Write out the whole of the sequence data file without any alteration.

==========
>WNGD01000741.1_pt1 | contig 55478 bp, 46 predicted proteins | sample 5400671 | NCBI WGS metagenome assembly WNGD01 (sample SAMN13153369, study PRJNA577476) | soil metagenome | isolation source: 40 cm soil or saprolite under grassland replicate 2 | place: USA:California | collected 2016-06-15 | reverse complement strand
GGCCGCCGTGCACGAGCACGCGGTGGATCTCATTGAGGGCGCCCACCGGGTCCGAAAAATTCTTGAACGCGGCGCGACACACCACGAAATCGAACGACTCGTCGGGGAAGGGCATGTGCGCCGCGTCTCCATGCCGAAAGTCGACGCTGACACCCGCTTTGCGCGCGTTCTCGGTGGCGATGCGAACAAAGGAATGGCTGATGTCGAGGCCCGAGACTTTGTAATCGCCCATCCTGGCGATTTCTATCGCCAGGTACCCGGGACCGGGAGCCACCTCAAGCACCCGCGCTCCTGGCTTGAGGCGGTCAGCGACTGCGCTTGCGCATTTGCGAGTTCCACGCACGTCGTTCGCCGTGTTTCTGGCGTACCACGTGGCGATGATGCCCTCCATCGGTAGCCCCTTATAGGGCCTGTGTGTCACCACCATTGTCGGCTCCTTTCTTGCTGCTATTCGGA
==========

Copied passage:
>WNGD01000741.1_pt1 | contig 55478 bp, 46 predicted proteins | sample 5400671 | NCBI WGS metagenome assembly WNGD01 (sample SAMN13153369, study PRJNA577476) | soil metagenome | isolation source: 40 cm soil or saprolite under grassland replicate 2 | place: USA:California | collected 2016-06-15 | reverse complement strand
GGCCGCCGTGCACGAGCACGCGGTGGATCTCATTGAGGGCGCCCACCGGGTCCGAAAAATTCTTGAACGCGGCGCGACACACCACGAAATCGAACGACTCGTCGGGGAAGGGCATGTGCGCCGCGTCTCCATGCCGAAAGTCGACGCTGACACCCGCTTTGCGCGCGTTCTCGGTGGCGATGCGAACAAAGGAATGGCTGATGTCGAGGCCCGAGACTTTGTAATCGCCCATCCTGGCGATTTCTATCGCCAGGTACCCGGGACCGGGAGCCACCTCAAGCACCCGCGCTCCTGGCTTGAGGCGGTCAGCGACTGCGCTTGCGCATTTGCGAGTTCCACGCACGTCGTTCGCCGTGTTTCTGGCGTACCACGTGGCGATGATGCCCTCCATCGGTAGCCCCTTATAGGGCCTGTGTGTCACCACCATTGTCGGCTCCTTTCTTGCTGCTATTCGGA